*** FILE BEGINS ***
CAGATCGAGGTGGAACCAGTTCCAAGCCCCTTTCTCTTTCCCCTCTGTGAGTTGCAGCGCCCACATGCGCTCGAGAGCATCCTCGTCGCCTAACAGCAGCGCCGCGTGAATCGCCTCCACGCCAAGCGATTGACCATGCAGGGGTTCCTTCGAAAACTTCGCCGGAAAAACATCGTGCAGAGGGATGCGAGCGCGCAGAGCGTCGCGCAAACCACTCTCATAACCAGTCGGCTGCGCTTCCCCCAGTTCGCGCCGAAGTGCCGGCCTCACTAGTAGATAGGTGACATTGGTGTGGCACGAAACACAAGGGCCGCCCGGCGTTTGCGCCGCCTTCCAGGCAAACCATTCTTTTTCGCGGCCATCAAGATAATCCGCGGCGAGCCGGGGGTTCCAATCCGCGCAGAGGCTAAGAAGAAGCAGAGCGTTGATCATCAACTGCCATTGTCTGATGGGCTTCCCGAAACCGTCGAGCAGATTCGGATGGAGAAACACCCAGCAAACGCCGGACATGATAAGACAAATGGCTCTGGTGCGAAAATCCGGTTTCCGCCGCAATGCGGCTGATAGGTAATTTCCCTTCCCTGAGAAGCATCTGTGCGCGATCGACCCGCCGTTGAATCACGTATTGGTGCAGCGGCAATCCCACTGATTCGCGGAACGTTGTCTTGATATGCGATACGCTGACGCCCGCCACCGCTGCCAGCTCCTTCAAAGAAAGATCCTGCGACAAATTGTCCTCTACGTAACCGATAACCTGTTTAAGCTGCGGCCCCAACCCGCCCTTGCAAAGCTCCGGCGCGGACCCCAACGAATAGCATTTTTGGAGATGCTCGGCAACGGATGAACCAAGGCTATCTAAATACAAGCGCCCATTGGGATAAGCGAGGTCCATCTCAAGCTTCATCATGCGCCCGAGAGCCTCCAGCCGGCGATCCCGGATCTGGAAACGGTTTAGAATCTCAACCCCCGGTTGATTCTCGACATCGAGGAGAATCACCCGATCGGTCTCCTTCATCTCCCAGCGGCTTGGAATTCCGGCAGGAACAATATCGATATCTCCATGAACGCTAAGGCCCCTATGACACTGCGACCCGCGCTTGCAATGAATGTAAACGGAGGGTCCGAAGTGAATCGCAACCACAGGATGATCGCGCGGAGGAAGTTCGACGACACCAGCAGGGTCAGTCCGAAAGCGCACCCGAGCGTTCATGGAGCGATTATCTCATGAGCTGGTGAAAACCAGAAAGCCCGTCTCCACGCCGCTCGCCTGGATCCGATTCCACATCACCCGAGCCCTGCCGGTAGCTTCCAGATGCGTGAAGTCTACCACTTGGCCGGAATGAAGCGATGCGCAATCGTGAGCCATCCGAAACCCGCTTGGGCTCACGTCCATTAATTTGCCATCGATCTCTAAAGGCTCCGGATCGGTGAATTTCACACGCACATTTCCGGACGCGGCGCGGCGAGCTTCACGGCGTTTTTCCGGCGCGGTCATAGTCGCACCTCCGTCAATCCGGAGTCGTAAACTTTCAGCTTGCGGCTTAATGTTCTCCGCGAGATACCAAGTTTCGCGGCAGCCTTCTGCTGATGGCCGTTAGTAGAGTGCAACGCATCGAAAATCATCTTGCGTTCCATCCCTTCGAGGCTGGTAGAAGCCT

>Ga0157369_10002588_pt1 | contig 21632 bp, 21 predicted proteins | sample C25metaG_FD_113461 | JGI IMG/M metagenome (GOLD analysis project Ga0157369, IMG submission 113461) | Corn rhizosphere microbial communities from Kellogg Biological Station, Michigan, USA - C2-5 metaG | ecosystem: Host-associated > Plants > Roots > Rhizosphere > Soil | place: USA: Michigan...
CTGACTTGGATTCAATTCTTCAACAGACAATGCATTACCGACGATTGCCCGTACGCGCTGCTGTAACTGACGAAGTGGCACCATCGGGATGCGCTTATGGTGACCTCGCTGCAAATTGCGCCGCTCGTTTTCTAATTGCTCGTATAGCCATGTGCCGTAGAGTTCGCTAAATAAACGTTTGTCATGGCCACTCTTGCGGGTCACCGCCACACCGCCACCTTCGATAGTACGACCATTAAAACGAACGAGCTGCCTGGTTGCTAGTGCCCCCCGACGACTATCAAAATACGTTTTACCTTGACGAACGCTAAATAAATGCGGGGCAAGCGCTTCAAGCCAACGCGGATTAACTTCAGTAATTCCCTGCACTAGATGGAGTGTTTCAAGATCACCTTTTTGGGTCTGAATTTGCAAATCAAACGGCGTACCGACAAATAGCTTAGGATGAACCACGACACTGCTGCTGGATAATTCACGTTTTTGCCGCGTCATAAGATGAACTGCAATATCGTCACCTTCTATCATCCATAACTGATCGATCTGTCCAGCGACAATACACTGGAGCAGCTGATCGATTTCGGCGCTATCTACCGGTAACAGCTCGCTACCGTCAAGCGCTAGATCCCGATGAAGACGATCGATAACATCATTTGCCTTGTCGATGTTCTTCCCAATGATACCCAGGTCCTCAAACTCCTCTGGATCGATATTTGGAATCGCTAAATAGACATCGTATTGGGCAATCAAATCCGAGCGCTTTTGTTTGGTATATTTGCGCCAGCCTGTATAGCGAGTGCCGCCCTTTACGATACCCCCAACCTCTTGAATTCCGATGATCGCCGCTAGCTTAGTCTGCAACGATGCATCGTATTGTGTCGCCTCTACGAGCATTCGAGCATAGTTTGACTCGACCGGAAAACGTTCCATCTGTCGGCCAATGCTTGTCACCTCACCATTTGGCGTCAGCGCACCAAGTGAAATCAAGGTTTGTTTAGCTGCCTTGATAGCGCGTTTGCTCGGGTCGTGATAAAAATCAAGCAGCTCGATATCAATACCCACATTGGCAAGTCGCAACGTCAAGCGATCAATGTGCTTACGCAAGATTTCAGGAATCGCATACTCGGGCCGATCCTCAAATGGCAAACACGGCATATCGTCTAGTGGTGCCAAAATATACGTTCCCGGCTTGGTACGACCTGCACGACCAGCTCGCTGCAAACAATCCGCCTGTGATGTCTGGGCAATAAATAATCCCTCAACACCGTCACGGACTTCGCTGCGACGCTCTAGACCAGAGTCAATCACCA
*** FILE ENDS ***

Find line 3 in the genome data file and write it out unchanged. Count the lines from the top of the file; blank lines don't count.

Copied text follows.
CTGACTTGGATTCAATTCTTCAACAGACAATGCATTACCGACGATTGCCCGTACGCGCTGCTGTAACTGACGAAGTGGCACCATCGGGATGCGCTTATGGTGACCTCGCTGCAAATTGCGCCGCTCGTTTTCTAATTGCTCGTATAGCCATGTGCCGTAGAGTTCGCTAAATAAACGTTTGTCATGGCCACTCTTGCGGGTCACCGCCACACCGCCACCTTCGATAGTACGACCATTAAAACGAACGAGCTGCCTGGTTGCTAGTGCCCCCCGACGACTATCAAAATACGTTTTACCTTGACGAACGCTAAATAAATGCGGGGCAAGCGCTTCAAGCCAACGCGGATTAACTTCAGTAATTCCCTGCACTAGATGGAGTGTTTCAAGATCACCTTTTTGGGTCTGAATTTGCAAATCAAACGGCGTACCGACAAATAGCTTAGGATGAACCACGACACTGCTGCTGGATAATTCACGTTTTTGCCGCGTCATAAGATGAACTGCAATATCGTCACCTTCTATCATCCATAACTGATCGATCTGTCCAGCGACAATACACTGGAGCAGCTGATCGATTTCGGCGCTATCTACCGGTAACAGCTCGCTACCGTCAAGCGCTAGATCCCGATGAAGACGATCGATAACATCATTTGCCTTGTCGATGTTCTTCCCAATGATACCCAGGTCCTCAAACTCCTCTGGATCGATATTTGGAATCGCTAAATAGACATCGTATTGGGCAATCAAATCCGAGCGCTTTTGTTTGGTATATTTGCGCCAGCCTGTATAGCGAGTGCCGCCCTTTACGATACCCCCAACCTCTTGAATTCCGATGATCGCCGCTAGCTTAGTCTGCAACGATGCATCGTATTGTGTCGCCTCTACGAGCATTCGAGCATAGTTTGACTCGACCGGAAAACGTTCCATCTGTCGGCCAATGCTTGTCACCTCACCATTTGGCGTCAGCGCACCAAGTGAAATCAAGGTTTGTTTAGCTGCCTTGATAGCGCGTTTGCTCGGGTCGTGATAAAAATCAAGCAGCTCGATATCAATACCCACATTGGCAAGTCGCAACGTCAAGCGATCAATGTGCTTACGCAAGATTTCAGGAATCGCATACTCGGGCCGATCCTCAAATGGCAAACACGGCATATCGTCTAGTGGTGCCAAAATATACGTTCCCGGCTTGGTACGACCTGCACGACCAGCTCGCTGCAAACAATCCGCCTGTGATGTCTGGGCAATAAATAATCCCTCAACACCGTCACGGACTTCGCTGCGACGCTCTAGACCAGAGTCAATCACCA